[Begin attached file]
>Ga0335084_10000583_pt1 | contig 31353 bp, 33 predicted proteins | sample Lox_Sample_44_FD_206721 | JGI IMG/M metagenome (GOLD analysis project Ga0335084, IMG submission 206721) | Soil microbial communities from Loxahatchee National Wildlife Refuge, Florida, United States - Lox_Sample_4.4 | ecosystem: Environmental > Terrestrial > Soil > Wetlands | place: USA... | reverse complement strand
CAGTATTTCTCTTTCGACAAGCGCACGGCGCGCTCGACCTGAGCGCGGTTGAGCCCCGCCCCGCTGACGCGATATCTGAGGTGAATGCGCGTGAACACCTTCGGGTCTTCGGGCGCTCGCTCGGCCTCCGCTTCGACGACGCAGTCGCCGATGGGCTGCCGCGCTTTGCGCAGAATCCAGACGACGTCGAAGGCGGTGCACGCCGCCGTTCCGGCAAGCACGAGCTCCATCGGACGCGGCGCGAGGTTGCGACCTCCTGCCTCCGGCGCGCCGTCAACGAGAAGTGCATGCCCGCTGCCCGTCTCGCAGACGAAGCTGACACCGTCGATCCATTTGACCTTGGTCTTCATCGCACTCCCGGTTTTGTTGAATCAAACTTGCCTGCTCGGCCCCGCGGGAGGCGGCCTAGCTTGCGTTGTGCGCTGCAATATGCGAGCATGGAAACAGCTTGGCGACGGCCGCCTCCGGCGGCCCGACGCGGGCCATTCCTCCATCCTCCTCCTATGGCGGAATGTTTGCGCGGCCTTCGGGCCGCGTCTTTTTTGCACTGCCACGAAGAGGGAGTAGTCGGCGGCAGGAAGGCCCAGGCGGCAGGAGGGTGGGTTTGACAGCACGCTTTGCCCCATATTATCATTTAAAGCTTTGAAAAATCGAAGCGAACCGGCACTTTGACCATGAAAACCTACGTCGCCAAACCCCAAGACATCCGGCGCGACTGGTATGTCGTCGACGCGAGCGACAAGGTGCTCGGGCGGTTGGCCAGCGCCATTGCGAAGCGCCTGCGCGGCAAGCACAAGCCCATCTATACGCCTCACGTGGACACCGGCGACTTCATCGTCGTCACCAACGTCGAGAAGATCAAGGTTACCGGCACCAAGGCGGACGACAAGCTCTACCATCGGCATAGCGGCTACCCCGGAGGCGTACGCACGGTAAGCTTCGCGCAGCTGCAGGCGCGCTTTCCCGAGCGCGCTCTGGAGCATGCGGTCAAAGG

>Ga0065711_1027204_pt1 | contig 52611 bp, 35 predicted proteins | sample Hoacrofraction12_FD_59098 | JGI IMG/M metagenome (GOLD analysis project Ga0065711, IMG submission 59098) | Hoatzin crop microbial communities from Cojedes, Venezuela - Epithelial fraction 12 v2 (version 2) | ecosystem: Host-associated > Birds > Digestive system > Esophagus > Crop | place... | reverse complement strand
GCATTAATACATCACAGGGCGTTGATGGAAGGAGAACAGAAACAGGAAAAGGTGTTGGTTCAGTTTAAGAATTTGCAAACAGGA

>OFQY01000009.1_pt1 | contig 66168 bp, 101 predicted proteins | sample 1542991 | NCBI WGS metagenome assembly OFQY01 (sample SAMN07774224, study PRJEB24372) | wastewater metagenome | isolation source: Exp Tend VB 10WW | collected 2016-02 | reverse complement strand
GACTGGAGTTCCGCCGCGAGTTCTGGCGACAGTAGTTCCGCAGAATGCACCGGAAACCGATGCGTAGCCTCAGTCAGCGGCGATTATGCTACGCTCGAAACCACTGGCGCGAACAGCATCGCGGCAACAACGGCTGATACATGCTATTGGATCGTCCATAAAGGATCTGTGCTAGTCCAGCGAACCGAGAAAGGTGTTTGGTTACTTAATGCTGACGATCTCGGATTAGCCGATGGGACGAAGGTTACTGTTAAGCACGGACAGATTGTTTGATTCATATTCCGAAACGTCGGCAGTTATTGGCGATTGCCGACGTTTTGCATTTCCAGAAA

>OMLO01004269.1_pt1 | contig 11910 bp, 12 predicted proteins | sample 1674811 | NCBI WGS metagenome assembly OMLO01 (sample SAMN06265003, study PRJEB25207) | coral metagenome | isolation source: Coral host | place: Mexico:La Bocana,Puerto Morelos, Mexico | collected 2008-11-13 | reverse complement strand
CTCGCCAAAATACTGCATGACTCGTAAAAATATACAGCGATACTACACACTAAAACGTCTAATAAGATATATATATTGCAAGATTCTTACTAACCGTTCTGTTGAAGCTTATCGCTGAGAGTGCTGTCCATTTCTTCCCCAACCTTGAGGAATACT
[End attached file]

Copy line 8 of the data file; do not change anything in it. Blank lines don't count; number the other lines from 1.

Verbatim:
CTCGCCAAAATACTGCATGACTCGTAAAAATATACAGCGATACTACACACTAAAACGTCTAATAAGATATATATATTGCAAGATTCTTACTAACCGTTCTGTTGAAGCTTATCGCTGAGAGTGCTGTCCATTTCTTCCCCAACCTTGAGGAATACT